When determining outcomes, the conversation usually starts with program outputs. Outputs are what your program produces: activities, services and participants. Tracking, analyzing and reporting your program outputs is a valuable way of displaying an organization’s work! For example, let’s say an after-school tutoring program served 650 students during the 2017-2018 school year. You could further break that number down by age and frequency of services:

Age group Session Frequency Number of participants Total number of sessions provided
3rd-5th grades Weekly for 10 weeks 320 320×10=3,200
6th-8th grades Weekly for 15 weeks 330 330×15=4,950
Total tutoring sessions provided= 8,150

With a few simple calculations, we have a powerful representation of the work this tutoring team has accomplished! However, outputs alone don’t display programmatic impact.

Outcomes go one more step in showing impact. Outcomes are the changes in knowledge or behavior that you want your clients to experience as a result of your program. They are the “so what” of your services and activities. There are three levels of outcomes that you want to set and measure:

  1. Short-term: What changes in knowledge, attitude or behavior do you want to see in your clients by the time they complete your program or service?
  2. Intermediate: What changes do you want to see in client knowledge, attitude or behavior 6 months-12 months following program completion?
  3. Long-term: What changes do you want to see in client knowledge, attitude or behavior 1+ years after program completion?

IMG_5774

We recently worked with the Center for Leadership Development (CLD) to develop short-term, intermediate and long-term outcomes. They are focused on helping get more students of color to and through postsecondary education. Here are three steps that we used to help them establish clear outcomes that assess the impact of their organization.

1. Align to Organizational Mission and Purpose

When you set outcomes, you want to make sure that they align with your organizational mission and benchmarks. CLD’s programming and organizational benchmarks are centered around five principles for success: character development, educational excellence, leadership effectiveness, community service, and career achievement. We helped them establish several outcomes that aligned with their programs, missions, and key principles.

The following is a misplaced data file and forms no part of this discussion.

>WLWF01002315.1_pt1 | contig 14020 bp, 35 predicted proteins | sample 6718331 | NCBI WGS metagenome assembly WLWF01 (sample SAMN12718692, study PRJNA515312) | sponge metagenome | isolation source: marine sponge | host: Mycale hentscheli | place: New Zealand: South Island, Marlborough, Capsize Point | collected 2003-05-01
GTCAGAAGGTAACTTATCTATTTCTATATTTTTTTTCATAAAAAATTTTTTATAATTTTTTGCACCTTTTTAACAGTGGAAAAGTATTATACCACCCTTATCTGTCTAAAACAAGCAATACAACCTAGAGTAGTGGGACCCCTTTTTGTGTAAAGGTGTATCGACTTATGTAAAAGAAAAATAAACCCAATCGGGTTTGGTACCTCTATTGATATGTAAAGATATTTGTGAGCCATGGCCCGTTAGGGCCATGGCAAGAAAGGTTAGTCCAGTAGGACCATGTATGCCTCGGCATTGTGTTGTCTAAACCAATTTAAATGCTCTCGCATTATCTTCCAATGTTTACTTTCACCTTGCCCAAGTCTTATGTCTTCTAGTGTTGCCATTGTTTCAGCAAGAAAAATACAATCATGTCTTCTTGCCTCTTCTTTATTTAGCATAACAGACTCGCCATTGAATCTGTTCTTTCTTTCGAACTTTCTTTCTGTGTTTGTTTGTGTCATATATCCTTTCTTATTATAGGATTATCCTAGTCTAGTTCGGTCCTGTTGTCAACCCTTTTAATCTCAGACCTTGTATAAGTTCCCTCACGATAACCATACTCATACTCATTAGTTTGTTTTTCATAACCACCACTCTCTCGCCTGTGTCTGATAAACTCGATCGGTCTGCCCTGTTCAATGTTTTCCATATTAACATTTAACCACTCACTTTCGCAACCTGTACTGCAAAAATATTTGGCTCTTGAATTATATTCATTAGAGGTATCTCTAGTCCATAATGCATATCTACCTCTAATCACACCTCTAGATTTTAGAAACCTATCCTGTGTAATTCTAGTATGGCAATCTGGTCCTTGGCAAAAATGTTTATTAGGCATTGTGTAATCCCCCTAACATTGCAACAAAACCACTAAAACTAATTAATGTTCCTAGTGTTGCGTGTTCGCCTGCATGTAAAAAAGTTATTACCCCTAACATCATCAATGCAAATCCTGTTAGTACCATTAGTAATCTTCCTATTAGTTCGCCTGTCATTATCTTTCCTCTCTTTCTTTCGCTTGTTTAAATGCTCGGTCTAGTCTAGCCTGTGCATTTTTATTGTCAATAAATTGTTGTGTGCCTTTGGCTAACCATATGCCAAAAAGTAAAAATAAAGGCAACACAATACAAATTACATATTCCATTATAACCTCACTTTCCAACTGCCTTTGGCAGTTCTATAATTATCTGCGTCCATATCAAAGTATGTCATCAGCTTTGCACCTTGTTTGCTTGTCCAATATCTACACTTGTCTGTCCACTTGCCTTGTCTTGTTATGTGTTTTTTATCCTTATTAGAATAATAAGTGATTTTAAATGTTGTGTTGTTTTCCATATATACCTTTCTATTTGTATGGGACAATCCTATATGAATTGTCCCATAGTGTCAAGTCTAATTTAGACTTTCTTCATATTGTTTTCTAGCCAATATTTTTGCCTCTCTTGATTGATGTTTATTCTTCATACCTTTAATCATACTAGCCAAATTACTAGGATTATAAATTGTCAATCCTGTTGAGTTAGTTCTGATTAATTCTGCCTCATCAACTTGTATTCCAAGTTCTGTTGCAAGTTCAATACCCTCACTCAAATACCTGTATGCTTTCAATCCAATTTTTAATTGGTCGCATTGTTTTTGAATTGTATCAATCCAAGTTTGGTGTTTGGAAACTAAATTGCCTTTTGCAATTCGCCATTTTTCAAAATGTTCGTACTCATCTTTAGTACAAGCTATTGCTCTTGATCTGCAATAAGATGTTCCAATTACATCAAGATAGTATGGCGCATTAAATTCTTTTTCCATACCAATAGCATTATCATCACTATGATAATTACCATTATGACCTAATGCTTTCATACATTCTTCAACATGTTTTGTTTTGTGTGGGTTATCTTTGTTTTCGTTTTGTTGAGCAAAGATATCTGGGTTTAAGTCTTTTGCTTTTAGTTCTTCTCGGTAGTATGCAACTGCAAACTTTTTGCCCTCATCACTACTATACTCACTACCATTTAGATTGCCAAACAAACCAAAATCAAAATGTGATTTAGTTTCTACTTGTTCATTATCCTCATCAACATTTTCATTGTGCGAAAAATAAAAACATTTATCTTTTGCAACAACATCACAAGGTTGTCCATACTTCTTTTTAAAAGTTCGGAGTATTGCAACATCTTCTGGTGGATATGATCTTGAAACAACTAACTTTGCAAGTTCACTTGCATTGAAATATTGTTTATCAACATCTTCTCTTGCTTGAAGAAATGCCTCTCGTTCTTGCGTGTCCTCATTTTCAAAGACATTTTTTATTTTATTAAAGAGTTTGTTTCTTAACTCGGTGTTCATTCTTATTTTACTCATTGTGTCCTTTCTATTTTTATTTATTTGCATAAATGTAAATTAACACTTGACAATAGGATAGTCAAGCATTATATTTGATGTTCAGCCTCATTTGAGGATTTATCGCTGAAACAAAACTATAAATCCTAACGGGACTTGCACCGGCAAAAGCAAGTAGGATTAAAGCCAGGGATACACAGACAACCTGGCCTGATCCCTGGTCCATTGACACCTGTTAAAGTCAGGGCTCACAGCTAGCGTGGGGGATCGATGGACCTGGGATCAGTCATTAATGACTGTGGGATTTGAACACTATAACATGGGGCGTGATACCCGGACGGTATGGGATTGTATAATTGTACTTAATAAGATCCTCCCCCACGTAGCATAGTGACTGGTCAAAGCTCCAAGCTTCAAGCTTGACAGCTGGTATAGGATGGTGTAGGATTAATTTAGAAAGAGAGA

2. Review Funder’s Priorities 

When receiving grant funding or large donations, organizations often make commitments about what they will accomplish with those funds. Therefore, you want to make sure that future outcomes still align with your current funding priorities and commitments. We worked with CLD to make sure that their many outcomes aligned with the commitments they had made with their current funders.

3. Develop SMART Outcomes

When working with clients to develop outcomes, we follow the “SMART” rubric. We plan to write a full blog to go more in-depth about the SMART rubric, but for now the main takeaway is that they are specific, measurable, achievable, relevant and timely.

One of CLD’s long-term desired outcomes is for 75% of their participants to earn a bachelor’s degree or credential within six years of high school graduation. This outcome aligns perfectly with their mission and funding commitments, but is it SMART? Let’s check!

Copy of Establishing Clear Outcomes draft (2)With their clear outcomes established, CLD now has a road map of where they want their participants to go. This road map not only helps CLD stay on course, but it also helps to paint a picture of their desired impact for their funders and supporters. Now they are ready to move on to the next step of their evaluation: Creating or modifying data tools and systems!

If you’re ready to evaluate your program, but are hesitant to take the first step, contact us today!

 

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How Are Indiana’s Youngest Children Doing? The 2018 ELAC Annual Report Gives Insight.

Indiana’s Early Learning Advisory Committee (ELAC) just released its 2018 Annual Report—the fifth since ELAC’s inception in 2013. Annually, ELAC completes a needs assessment for the state’s early learning system and recommends solutions. The goal is to baseline where Indiana is using key indicators and to make best practice recommendations to address the gaps. The result of this year’s annual needs assessment is three key reports and tools: 

ELAC’s seven appointed members work alongside 150 workgroup volunteers who focus on different aspects of the state’s early learning system. All this energy centers on providing early childhood care and education that is accessible, high-quality, and affordable to all families.

Screen Shot 2018-01-05 at 11.40.14 AM

How Are Children Ages 0-5 Doing Today?

  • Of the 506,761 children in Indiana ages 0-5, 65% need care because all parents are working. This includes working parents who are single as well as households where both parents work outside the home.Figure 3
  • Of those children who need care, only 41% are enrolled in known programs. The other three-fifths of children are in informal care settings—with a relative, friend, or neighbor—where the quality of care is unknown.
  • Of the young children who need care, only 15% are enrolled in high-quality programs. A high-quality program not only ensures that children are safe, but also supports their cognitive, physical, and social-emotional development for kindergarten readiness and beyond.

What Are Some Of Indiana’s Accomplishments On Behalf Of Young Children?Figure 15

  • There are more high-quality early childhood care and education programs available. In 2012, Indiana had just over 700 high-quality programs. There are now almost 1,200.
  • Today there are 4.5 times more children enrolled in high-quality programs than there were five years ago.
  • Over half of the counties increased their number of high-quality programs.

What Is The Unmet Need Identified In The 2018 ELAC Annual Report?

  • There are communities in Indiana with no high-quality programs.